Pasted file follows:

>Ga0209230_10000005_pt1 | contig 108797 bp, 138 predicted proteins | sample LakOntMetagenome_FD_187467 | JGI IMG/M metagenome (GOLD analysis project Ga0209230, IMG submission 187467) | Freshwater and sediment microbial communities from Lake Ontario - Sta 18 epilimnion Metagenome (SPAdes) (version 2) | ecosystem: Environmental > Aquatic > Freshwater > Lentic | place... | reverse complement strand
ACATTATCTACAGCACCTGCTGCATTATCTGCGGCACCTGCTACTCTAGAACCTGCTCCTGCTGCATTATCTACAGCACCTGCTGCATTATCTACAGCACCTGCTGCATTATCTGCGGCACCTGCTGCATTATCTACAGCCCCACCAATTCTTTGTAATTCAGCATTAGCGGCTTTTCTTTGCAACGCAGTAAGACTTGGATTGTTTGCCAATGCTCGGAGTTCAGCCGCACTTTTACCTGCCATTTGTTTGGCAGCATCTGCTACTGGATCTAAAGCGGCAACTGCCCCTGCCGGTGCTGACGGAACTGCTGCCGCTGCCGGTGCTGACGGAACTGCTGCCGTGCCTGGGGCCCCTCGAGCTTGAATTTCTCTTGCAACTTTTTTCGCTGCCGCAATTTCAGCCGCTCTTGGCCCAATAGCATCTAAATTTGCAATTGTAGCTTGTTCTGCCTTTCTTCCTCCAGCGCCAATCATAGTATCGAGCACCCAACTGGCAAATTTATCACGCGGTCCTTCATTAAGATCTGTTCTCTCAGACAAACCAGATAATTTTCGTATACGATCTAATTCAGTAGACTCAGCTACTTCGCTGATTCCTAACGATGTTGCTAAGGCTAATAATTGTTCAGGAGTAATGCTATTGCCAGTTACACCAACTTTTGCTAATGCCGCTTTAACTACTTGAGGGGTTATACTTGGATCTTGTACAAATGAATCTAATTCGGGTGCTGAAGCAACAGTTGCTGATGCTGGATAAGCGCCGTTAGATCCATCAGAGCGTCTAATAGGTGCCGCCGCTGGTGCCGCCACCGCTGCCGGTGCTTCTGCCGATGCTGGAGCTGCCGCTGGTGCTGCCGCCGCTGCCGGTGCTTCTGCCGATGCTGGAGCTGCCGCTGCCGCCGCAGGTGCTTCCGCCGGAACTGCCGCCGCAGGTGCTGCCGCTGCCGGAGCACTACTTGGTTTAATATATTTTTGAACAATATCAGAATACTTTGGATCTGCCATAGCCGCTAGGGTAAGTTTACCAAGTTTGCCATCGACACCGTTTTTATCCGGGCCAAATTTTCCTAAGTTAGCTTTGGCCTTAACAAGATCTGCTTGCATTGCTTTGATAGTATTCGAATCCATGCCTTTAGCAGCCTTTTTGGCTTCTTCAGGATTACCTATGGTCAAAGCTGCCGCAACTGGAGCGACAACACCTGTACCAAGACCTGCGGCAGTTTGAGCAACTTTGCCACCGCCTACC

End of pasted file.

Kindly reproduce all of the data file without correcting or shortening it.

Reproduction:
>Ga0209230_10000005_pt1 | contig 108797 bp, 138 predicted proteins | sample LakOntMetagenome_FD_187467 | JGI IMG/M metagenome (GOLD analysis project Ga0209230, IMG submission 187467) | Freshwater and sediment microbial communities from Lake Ontario - Sta 18 epilimnion Metagenome (SPAdes) (version 2) | ecosystem: Environmental > Aquatic > Freshwater > Lentic | place... | reverse complement strand
ACATTATCTACAGCACCTGCTGCATTATCTGCGGCACCTGCTACTCTAGAACCTGCTCCTGCTGCATTATCTACAGCACCTGCTGCATTATCTACAGCACCTGCTGCATTATCTGCGGCACCTGCTGCATTATCTACAGCCCCACCAATTCTTTGTAATTCAGCATTAGCGGCTTTTCTTTGCAACGCAGTAAGACTTGGATTGTTTGCCAATGCTCGGAGTTCAGCCGCACTTTTACCTGCCATTTGTTTGGCAGCATCTGCTACTGGATCTAAAGCGGCAACTGCCCCTGCCGGTGCTGACGGAACTGCTGCCGCTGCCGGTGCTGACGGAACTGCTGCCGTGCCTGGGGCCCCTCGAGCTTGAATTTCTCTTGCAACTTTTTTCGCTGCCGCAATTTCAGCCGCTCTTGGCCCAATAGCATCTAAATTTGCAATTGTAGCTTGTTCTGCCTTTCTTCCTCCAGCGCCAATCATAGTATCGAGCACCCAACTGGCAAATTTATCACGCGGTCCTTCATTAAGATCTGTTCTCTCAGACAAACCAGATAATTTTCGTATACGATCTAATTCAGTAGACTCAGCTACTTCGCTGATTCCTAACGATGTTGCTAAGGCTAATAATTGTTCAGGAGTAATGCTATTGCCAGTTACACCAACTTTTGCTAATGCCGCTTTAACTACTTGAGGGGTTATACTTGGATCTTGTACAAATGAATCTAATTCGGGTGCTGAAGCAACAGTTGCTGATGCTGGATAAGCGCCGTTAGATCCATCAGAGCGTCTAATAGGTGCCGCCGCTGGTGCCGCCACCGCTGCCGGTGCTTCTGCCGATGCTGGAGCTGCCGCTGGTGCTGCCGCCGCTGCCGGTGCTTCTGCCGATGCTGGAGCTGCCGCTGCCGCCGCAGGTGCTTCCGCCGGAACTGCCGCCGCAGGTGCTGCCGCTGCCGGAGCACTACTTGGTTTAATATATTTTTGAACAATATCAGAATACTTTGGATCTGCCATAGCCGCTAGGGTAAGTTTACCAAGTTTGCCATCGACACCGTTTTTATCCGGGCCAAATTTTCCTAAGTTAGCTTTGGCCTTAACAAGATCTGCTTGCATTGCTTTGATAGTATTCGAATCCATGCCTTTAGCAGCCTTTTTGGCTTCTTCAGGATTACCTATGGTCAAAGCTGCCGCAACTGGAGCGACAACACCTGTACCAAGACCTGCGGCAGTTTGAGCAACTTTGCCACCGCCTACC